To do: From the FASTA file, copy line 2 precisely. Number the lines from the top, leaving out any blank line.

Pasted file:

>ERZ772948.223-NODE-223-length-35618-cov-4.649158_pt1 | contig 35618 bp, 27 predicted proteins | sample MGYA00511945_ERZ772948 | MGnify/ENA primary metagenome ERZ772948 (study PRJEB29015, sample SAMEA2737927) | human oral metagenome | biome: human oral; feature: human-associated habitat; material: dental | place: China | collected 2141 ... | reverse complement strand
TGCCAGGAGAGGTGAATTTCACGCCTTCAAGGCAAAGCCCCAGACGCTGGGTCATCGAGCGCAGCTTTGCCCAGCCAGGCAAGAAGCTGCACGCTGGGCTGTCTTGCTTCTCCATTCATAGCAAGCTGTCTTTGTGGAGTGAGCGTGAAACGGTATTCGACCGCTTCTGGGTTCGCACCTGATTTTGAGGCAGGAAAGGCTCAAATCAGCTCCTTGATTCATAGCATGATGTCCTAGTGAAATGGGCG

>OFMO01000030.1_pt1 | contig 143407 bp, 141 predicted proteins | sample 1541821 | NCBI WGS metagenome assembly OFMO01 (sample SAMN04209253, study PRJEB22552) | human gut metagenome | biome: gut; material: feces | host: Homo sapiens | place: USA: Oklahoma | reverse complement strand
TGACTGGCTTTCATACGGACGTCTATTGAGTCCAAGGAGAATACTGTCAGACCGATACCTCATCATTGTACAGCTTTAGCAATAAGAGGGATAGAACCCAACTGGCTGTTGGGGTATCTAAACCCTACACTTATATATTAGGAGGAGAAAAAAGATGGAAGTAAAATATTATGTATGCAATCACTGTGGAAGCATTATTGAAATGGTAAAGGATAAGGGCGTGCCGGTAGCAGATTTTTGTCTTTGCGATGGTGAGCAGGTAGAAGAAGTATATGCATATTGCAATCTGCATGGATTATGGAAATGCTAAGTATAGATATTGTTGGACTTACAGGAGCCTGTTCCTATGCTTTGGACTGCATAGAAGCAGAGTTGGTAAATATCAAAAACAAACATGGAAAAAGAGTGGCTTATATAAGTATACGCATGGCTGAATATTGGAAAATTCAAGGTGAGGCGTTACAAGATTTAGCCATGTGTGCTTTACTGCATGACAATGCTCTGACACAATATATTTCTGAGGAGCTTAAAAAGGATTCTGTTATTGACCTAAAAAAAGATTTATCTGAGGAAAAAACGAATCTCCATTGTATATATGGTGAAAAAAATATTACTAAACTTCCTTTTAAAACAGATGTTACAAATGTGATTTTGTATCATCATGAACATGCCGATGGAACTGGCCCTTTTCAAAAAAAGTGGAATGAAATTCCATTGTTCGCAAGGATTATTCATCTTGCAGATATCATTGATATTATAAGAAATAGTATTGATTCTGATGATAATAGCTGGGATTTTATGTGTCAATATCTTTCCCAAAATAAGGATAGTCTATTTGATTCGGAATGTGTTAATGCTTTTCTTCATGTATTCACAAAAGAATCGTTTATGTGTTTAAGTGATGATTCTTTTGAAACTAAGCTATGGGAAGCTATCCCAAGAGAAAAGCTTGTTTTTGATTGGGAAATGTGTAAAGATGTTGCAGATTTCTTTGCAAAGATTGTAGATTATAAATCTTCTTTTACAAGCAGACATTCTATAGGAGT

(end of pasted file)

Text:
TGCCAGGAGAGGTGAATTTCACGCCTTCAAGGCAAAGCCCCAGACGCTGGGTCATCGAGCGCAGCTTTGCCCAGCCAGGCAAGAAGCTGCACGCTGGGCTGTCTTGCTTCTCCATTCATAGCAAGCTGTCTTTGTGGAGTGAGCGTGAAACGGTATTCGACCGCTTCTGGGTTCGCACCTGATTTTGAGGCAGGAAAGGCTCAAATCAGCTCCTTGATTCATAGCATGATGTCCTAGTGAAATGGGCG